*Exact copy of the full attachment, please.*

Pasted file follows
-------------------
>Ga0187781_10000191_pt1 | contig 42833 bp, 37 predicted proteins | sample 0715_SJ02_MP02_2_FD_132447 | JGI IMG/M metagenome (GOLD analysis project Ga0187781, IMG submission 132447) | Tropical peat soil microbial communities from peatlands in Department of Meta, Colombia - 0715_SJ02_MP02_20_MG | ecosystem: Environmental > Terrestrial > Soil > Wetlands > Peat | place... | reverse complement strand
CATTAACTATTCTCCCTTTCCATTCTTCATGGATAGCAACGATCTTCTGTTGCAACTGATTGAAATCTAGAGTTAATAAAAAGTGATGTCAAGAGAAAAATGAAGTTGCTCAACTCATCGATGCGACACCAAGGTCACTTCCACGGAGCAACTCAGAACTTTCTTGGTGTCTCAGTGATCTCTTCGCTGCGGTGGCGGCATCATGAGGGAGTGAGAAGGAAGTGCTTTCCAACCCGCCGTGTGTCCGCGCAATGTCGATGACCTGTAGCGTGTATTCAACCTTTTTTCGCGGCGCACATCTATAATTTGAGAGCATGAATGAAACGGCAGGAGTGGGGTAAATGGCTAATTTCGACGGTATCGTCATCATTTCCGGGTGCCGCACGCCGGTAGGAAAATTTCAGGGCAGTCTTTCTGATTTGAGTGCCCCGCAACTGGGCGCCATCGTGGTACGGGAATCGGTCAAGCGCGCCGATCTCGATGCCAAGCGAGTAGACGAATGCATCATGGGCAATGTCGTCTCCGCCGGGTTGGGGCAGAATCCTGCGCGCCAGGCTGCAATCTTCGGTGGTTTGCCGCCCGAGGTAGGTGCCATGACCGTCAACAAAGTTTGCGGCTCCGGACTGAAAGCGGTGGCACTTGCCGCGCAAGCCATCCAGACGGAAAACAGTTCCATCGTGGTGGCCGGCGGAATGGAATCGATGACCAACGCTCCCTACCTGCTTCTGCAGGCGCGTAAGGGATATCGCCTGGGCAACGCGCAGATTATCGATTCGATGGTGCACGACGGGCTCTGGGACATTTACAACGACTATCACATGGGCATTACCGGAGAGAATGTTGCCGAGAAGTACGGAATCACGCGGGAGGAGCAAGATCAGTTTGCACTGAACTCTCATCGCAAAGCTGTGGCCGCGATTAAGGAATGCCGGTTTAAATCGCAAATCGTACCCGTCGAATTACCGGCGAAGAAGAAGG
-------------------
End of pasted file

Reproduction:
>Ga0187781_10000191_pt1 | contig 42833 bp, 37 predicted proteins | sample 0715_SJ02_MP02_2_FD_132447 | JGI IMG/M metagenome (GOLD analysis project Ga0187781, IMG submission 132447) | Tropical peat soil microbial communities from peatlands in Department of Meta, Colombia - 0715_SJ02_MP02_20_MG | ecosystem: Environmental > Terrestrial > Soil > Wetlands > Peat | place... | reverse complement strand
CATTAACTATTCTCCCTTTCCATTCTTCATGGATAGCAACGATCTTCTGTTGCAACTGATTGAAATCTAGAGTTAATAAAAAGTGATGTCAAGAGAAAAATGAAGTTGCTCAACTCATCGATGCGACACCAAGGTCACTTCCACGGAGCAACTCAGAACTTTCTTGGTGTCTCAGTGATCTCTTCGCTGCGGTGGCGGCATCATGAGGGAGTGAGAAGGAAGTGCTTTCCAACCCGCCGTGTGTCCGCGCAATGTCGATGACCTGTAGCGTGTATTCAACCTTTTTTCGCGGCGCACATCTATAATTTGAGAGCATGAATGAAACGGCAGGAGTGGGGTAAATGGCTAATTTCGACGGTATCGTCATCATTTCCGGGTGCCGCACGCCGGTAGGAAAATTTCAGGGCAGTCTTTCTGATTTGAGTGCCCCGCAACTGGGCGCCATCGTGGTACGGGAATCGGTCAAGCGCGCCGATCTCGATGCCAAGCGAGTAGACGAATGCATCATGGGCAATGTCGTCTCCGCCGGGTTGGGGCAGAATCCTGCGCGCCAGGCTGCAATCTTCGGTGGTTTGCCGCCCGAGGTAGGTGCCATGACCGTCAACAAAGTTTGCGGCTCCGGACTGAAAGCGGTGGCACTTGCCGCGCAAGCCATCCAGACGGAAAACAGTTCCATCGTGGTGGCCGGCGGAATGGAATCGATGACCAACGCTCCCTACCTGCTTCTGCAGGCGCGTAAGGGATATCGCCTGGGCAACGCGCAGATTATCGATTCGATGGTGCACGACGGGCTCTGGGACATTTACAACGACTATCACATGGGCATTACCGGAGAGAATGTTGCCGAGAAGTACGGAATCACGCGGGAGGAGCAAGATCAGTTTGCACTGAACTCTCATCGCAAAGCTGTGGCCGCGATTAAGGAATGCCGGTTTAAATCGCAAATCGTACCCGTCGAATTACCGGCGAAGAAGAAGG